[0092] The addition of one peroxide step increased the brightness of the pulp from about 82.4 to 87.2 %, but the strength properties of handsheets decrease significantly. As a result, it will be necessary to evaluate the brightness requirement of final product in order to select the bleaching sequence and number of stages. For example, writing and printing papers contain about 15 to 25 % calcium carbonate as a filler to improve paper surface smoothness, printing opacity, and brightness. Wet web strength and dry strength of paper can be easily manipulated by using wet end chemistry.

Example 3 [0093] In pilot-scale cooking, about 21. 56 kg chopped cornstalks (oven dry basis) were packed in a rotating digester. A vacuum was created in the digester allowing for better impregnation of the liquor (cooking solution) into the cornstalk.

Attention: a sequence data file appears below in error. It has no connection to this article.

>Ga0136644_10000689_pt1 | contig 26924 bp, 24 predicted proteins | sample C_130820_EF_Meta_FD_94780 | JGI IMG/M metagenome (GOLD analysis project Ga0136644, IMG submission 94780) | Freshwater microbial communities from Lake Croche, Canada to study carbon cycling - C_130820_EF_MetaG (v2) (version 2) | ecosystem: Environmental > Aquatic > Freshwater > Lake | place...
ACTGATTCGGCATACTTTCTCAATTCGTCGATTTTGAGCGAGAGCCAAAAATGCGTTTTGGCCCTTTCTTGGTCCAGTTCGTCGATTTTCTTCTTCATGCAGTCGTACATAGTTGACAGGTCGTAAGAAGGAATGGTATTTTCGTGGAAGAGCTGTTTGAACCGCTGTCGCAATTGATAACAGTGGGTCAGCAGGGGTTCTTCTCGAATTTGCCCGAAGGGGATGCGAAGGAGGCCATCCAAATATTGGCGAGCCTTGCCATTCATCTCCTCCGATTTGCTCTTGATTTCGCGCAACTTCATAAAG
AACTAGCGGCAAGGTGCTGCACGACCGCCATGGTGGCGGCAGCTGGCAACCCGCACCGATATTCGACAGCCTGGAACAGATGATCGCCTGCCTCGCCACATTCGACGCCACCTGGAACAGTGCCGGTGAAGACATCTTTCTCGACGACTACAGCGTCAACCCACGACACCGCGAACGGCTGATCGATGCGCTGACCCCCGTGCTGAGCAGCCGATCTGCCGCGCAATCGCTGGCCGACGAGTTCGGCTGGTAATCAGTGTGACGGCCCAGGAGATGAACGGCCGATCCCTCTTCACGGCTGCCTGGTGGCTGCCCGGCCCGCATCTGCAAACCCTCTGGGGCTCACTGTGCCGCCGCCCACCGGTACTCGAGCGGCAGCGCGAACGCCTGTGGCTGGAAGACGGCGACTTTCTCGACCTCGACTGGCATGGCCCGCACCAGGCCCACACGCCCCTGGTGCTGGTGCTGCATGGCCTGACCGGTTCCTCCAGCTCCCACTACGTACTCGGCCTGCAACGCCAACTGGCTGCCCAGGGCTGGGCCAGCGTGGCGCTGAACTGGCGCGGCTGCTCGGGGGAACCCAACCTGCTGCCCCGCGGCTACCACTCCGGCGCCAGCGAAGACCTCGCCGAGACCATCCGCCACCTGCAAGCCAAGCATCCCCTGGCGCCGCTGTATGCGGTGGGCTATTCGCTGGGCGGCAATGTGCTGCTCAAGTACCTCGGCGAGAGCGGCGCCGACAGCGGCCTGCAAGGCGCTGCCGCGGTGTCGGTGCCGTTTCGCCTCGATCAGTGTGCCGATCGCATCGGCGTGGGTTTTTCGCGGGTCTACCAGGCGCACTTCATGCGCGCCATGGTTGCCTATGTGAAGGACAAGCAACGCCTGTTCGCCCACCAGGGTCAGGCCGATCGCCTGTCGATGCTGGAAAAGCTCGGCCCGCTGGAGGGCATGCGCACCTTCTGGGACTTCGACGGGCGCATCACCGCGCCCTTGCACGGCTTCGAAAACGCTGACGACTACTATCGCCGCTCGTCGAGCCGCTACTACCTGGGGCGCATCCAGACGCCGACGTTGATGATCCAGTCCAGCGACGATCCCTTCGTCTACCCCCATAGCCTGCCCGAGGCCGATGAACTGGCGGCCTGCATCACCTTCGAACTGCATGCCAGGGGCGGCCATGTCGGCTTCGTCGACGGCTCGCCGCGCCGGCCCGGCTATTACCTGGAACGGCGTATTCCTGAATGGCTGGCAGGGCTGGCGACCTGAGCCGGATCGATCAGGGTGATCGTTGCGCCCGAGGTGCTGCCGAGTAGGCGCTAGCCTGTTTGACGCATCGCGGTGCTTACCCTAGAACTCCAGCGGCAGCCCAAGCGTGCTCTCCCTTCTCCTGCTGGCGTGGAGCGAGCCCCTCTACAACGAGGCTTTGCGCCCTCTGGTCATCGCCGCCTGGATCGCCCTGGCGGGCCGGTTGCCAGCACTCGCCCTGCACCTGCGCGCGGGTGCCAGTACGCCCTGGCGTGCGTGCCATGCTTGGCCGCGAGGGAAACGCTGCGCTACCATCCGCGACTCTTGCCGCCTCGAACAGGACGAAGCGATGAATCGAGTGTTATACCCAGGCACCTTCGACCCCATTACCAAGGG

The digester was rotated for about 30 minutes, allowing the temperature to rise from ambient to about 80 °C for good impregnation. The ramp time was about 30 minutes to allow the temperature to rise from about 80 to 150 °C and cooking time was about 60 minutes at approximately 150 °C. The cooking liquor includes about 14 % active alkali. At the end of the cooking period the pipeline between the digester and blow tank was connected and the pressure was slowly released to reduce the pressure corresponding to a temperature of about 100 to 105 °C. At this point the valve was opened completely to blow all of the pulp from the digester to the blow tank via the pressure differential. The blow tank includes a screen at the bottom to facilitate washing the pulp with hot water after the transfer of the pulp to the blow tank. The pulp was washed with hot water and then transferred to a large screen having 0. 008 inches wide slots. The screen reject was less than about 0.07 %. The pulp was then dewatered under pressure to about 30 % solid content. The dewatered pulp was then shredded and kept in a cold room for future use. The screened pulp yield was around 46.5 %, which was similar to lab scale studies. Three samples, each of about 30 g on oven dry basis, were refined at 400, 700, and 1000 revolutions in a PFI mill.